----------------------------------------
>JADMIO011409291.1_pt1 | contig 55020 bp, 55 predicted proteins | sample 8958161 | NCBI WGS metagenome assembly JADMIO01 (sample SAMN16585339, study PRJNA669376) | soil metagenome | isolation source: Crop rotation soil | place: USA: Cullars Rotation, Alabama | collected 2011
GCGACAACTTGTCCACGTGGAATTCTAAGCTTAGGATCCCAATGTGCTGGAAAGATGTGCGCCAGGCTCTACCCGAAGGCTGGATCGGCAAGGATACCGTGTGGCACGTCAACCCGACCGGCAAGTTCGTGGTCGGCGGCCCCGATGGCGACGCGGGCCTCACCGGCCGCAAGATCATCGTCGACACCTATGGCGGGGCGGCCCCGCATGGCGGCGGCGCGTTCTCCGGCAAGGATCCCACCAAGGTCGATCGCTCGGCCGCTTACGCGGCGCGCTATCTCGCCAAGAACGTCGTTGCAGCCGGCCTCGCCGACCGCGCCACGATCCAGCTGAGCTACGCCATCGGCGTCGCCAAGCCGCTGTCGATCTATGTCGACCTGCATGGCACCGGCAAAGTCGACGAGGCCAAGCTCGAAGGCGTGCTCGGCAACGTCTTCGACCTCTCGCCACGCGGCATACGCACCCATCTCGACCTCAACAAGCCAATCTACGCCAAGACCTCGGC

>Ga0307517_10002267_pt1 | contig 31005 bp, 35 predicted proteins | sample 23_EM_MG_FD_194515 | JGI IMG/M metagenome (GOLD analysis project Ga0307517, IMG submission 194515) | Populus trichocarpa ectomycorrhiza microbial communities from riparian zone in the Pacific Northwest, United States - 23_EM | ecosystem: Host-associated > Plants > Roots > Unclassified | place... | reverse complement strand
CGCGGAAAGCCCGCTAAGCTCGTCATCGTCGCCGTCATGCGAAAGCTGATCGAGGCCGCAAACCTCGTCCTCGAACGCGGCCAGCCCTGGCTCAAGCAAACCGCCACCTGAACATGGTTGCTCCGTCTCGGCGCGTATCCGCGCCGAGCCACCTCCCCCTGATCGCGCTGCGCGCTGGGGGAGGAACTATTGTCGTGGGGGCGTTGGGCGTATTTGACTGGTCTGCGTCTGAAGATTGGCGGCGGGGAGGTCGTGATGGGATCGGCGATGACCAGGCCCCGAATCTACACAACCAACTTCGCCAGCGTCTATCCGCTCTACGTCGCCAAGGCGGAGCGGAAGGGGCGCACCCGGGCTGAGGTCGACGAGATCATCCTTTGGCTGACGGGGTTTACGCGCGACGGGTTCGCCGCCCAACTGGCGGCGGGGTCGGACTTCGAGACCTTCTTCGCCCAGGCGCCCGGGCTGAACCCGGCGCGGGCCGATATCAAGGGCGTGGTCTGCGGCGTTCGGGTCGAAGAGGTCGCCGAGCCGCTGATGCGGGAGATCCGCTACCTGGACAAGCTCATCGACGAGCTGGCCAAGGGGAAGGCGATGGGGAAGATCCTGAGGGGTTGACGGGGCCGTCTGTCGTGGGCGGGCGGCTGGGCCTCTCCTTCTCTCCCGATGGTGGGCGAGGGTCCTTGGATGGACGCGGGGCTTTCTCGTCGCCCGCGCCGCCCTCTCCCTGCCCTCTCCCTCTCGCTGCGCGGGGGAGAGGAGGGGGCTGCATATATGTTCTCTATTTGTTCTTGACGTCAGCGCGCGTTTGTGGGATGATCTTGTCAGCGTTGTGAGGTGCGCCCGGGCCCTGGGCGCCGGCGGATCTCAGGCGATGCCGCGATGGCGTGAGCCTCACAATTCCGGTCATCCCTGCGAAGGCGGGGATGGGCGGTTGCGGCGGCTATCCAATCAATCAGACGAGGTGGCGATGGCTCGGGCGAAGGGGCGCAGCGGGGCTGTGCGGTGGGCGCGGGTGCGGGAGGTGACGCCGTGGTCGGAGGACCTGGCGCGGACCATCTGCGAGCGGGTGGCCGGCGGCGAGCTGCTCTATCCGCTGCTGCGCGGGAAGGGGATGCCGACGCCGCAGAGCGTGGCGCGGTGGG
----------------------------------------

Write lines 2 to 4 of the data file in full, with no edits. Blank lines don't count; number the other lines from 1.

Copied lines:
GCGACAACTTGTCCACGTGGAATTCTAAGCTTAGGATCCCAATGTGCTGGAAAGATGTGCGCCAGGCTCTACCCGAAGGCTGGATCGGCAAGGATACCGTGTGGCACGTCAACCCGACCGGCAAGTTCGTGGTCGGCGGCCCCGATGGCGACGCGGGCCTCACCGGCCGCAAGATCATCGTCGACACCTATGGCGGGGCGGCCCCGCATGGCGGCGGCGCGTTCTCCGGCAAGGATCCCACCAAGGTCGATCGCTCGGCCGCTTACGCGGCGCGCTATCTCGCCAAGAACGTCGTTGCAGCCGGCCTCGCCGACCGCGCCACGATCCAGCTGAGCTACGCCATCGGCGTCGCCAAGCCGCTGTCGATCTATGTCGACCTGCATGGCACCGGCAAAGTCGACGAGGCCAAGCTCGAAGGCGTGCTCGGCAACGTCTTCGACCTCTCGCCACGCGGCATACGCACCCATCTCGACCTCAACAAGCCAATCTACGCCAAGACCTCGGC

>Ga0307517_10002267_pt1 | contig 31005 bp, 35 predicted proteins | sample 23_EM_MG_FD_194515 | JGI IMG/M metagenome (GOLD analysis project Ga0307517, IMG submission 194515) | Populus trichocarpa ectomycorrhiza microbial communities from riparian zone in the Pacific Northwest, United States - 23_EM | ecosystem: Host-associated > Plants > Roots > Unclassified | place... | reverse complement strand
CGCGGAAAGCCCGCTAAGCTCGTCATCGTCGCCGTCATGCGAAAGCTGATCGAGGCCGCAAACCTCGTCCTCGAACGCGGCCAGCCCTGGCTCAAGCAAACCGCCACCTGAACATGGTTGCTCCGTCTCGGCGCGTATCCGCGCCGAGCCACCTCCCCCTGATCGCGCTGCGCGCTGGGGGAGGAACTATTGTCGTGGGGGCGTTGGGCGTATTTGACTGGTCTGCGTCTGAAGATTGGCGGCGGGGAGGTCGTGATGGGATCGGCGATGACCAGGCCCCGAATCTACACAACCAACTTCGCCAGCGTCTATCCGCTCTACGTCGCCAAGGCGGAGCGGAAGGGGCGCACCCGGGCTGAGGTCGACGAGATCATCCTTTGGCTGACGGGGTTTACGCGCGACGGGTTCGCCGCCCAACTGGCGGCGGGGTCGGACTTCGAGACCTTCTTCGCCCAGGCGCCCGGGCTGAACCCGGCGCGGGCCGATATCAAGGGCGTGGTCTGCGGCGTTCGGGTCGAAGAGGTCGCCGAGCCGCTGATGCGGGAGATCCGCTACCTGGACAAGCTCATCGACGAGCTGGCCAAGGGGAAGGCGATGGGGAAGATCCTGAGGGGTTGACGGGGCCGTCTGTCGTGGGCGGGCGGCTGGGCCTCTCCTTCTCTCCCGATGGTGGGCGAGGGTCCTTGGATGGACGCGGGGCTTTCTCGTCGCCCGCGCCGCCCTCTCCCTGCCCTCTCCCTCTCGCTGCGCGGGGGAGAGGAGGGGGCTGCATATATGTTCTCTATTTGTTCTTGACGTCAGCGCGCGTTTGTGGGATGATCTTGTCAGCGTTGTGAGGTGCGCCCGGGCCCTGGGCGCCGGCGGATCTCAGGCGATGCCGCGATGGCGTGAGCCTCACAATTCCGGTCATCCCTGCGAAGGCGGGGATGGGCGGTTGCGGCGGCTATCCAATCAATCAGACGAGGTGGCGATGGCTCGGGCGAAGGGGCGCAGCGGGGCTGTGCGGTGGGCGCGGGTGCGGGAGGTGACGCCGTGGTCGGAGGACCTGGCGCGGACCATCTGCGAGCGGGTGGCCGGCGGCGAGCTGCTCTATCCGCTGCTGCGCGGGAAGGGGATGCCGACGCCGCAGAGCGTGGCGCGGTGGG